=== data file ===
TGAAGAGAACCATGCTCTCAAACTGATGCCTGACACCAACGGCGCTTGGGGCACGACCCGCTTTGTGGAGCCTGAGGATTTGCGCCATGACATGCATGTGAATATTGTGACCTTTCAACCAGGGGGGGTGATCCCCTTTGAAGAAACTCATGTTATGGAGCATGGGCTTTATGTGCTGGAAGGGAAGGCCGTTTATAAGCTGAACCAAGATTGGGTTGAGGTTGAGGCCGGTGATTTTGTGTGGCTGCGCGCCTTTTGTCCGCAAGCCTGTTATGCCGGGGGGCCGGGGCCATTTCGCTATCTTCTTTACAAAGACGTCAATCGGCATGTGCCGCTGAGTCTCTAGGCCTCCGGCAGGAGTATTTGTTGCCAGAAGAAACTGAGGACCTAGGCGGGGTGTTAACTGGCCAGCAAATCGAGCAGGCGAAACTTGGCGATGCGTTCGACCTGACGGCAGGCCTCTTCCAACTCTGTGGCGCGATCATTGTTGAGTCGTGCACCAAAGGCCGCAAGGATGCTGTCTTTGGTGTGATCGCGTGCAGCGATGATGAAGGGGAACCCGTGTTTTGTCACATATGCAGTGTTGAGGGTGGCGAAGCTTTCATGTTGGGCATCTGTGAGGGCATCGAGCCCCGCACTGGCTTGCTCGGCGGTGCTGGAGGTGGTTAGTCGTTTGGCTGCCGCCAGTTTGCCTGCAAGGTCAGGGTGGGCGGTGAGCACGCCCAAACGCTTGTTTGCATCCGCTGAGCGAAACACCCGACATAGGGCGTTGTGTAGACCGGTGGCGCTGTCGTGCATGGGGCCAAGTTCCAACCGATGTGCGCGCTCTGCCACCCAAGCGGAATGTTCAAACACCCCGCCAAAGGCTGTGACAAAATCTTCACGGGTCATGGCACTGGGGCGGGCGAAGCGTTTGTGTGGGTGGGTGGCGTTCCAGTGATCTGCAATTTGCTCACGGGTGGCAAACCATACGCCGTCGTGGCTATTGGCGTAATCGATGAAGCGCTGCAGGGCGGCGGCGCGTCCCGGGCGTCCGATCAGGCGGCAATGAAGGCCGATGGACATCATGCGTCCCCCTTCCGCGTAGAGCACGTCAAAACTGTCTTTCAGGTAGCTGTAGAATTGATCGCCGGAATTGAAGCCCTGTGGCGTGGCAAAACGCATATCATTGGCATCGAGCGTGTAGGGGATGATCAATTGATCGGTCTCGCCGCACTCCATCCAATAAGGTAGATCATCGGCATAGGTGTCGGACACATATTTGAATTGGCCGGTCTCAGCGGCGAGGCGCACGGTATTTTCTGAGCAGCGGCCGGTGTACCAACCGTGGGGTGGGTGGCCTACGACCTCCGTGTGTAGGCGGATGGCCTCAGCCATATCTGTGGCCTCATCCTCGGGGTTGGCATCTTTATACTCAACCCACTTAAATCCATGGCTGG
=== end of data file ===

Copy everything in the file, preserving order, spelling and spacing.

TGAAGAGAACCATGCTCTCAAACTGATGCCTGACACCAACGGCGCTTGGGGCACGACCCGCTTTGTGGAGCCTGAGGATTTGCGCCATGACATGCATGTGAATATTGTGACCTTTCAACCAGGGGGGGTGATCCCCTTTGAAGAAACTCATGTTATGGAGCATGGGCTTTATGTGCTGGAAGGGAAGGCCGTTTATAAGCTGAACCAAGATTGGGTTGAGGTTGAGGCCGGTGATTTTGTGTGGCTGCGCGCCTTTTGTCCGCAAGCCTGTTATGCCGGGGGGCCGGGGCCATTTCGCTATCTTCTTTACAAAGACGTCAATCGGCATGTGCCGCTGAGTCTCTAGGCCTCCGGCAGGAGTATTTGTTGCCAGAAGAAACTGAGGACCTAGGCGGGGTGTTAACTGGCCAGCAAATCGAGCAGGCGAAACTTGGCGATGCGTTCGACCTGACGGCAGGCCTCTTCCAACTCTGTGGCGCGATCATTGTTGAGTCGTGCACCAAAGGCCGCAAGGATGCTGTCTTTGGTGTGATCGCGTGCAGCGATGATGAAGGGGAACCCGTGTTTTGTCACATATGCAGTGTTGAGGGTGGCGAAGCTTTCATGTTGGGCATCTGTGAGGGCATCGAGCCCCGCACTGGCTTGCTCGGCGGTGCTGGAGGTGGTTAGTCGTTTGGCTGCCGCCAGTTTGCCTGCAAGGTCAGGGTGGGCGGTGAGCACGCCCAAACGCTTGTTTGCATCCGCTGAGCGAAACACCCGACATAGGGCGTTGTGTAGACCGGTGGCGCTGTCGTGCATGGGGCCAAGTTCCAACCGATGTGCGCGCTCTGCCACCCAAGCGGAATGTTCAAACACCCCGCCAAAGGCTGTGACAAAATCTTCACGGGTCATGGCACTGGGGCGGGCGAAGCGTTTGTGTGGGTGGGTGGCGTTCCAGTGATCTGCAATTTGCTCACGGGTGGCAAACCATACGCCGTCGTGGCTATTGGCGTAATCGATGAAGCGCTGCAGGGCGGCGGCGCGTCCCGGGCGTCCGATCAGGCGGCAATGAAGGCCGATGGACATCATGCGTCCCCCTTCCGCGTAGAGCACGTCAAAACTGTCTTTCAGGTAGCTGTAGAATTGATCGCCGGAATTGAAGCCCTGTGGCGTGGCAAAACGCATATCATTGGCATCGAGCGTGTAGGGGATGATCAATTGATCGGTCTCGCCGCACTCCATCCAATAAGGTAGATCATCGGCATAGGTGTCGGACACATATTTGAATTGGCCGGTCTCAGCGGCGAGGCGCACGGTATTTTCTGAGCAGCGGCCGGTGTACCAACCGTGGGGTGGGTGGCCTACGACCTCCGTGTGTAGGCGGATGGCCTCAGCCATATCTGTGGCCTCATCCTCGGGGTTGGCATCTTTATACTCAACCCACTTAAATCCATGGCTGG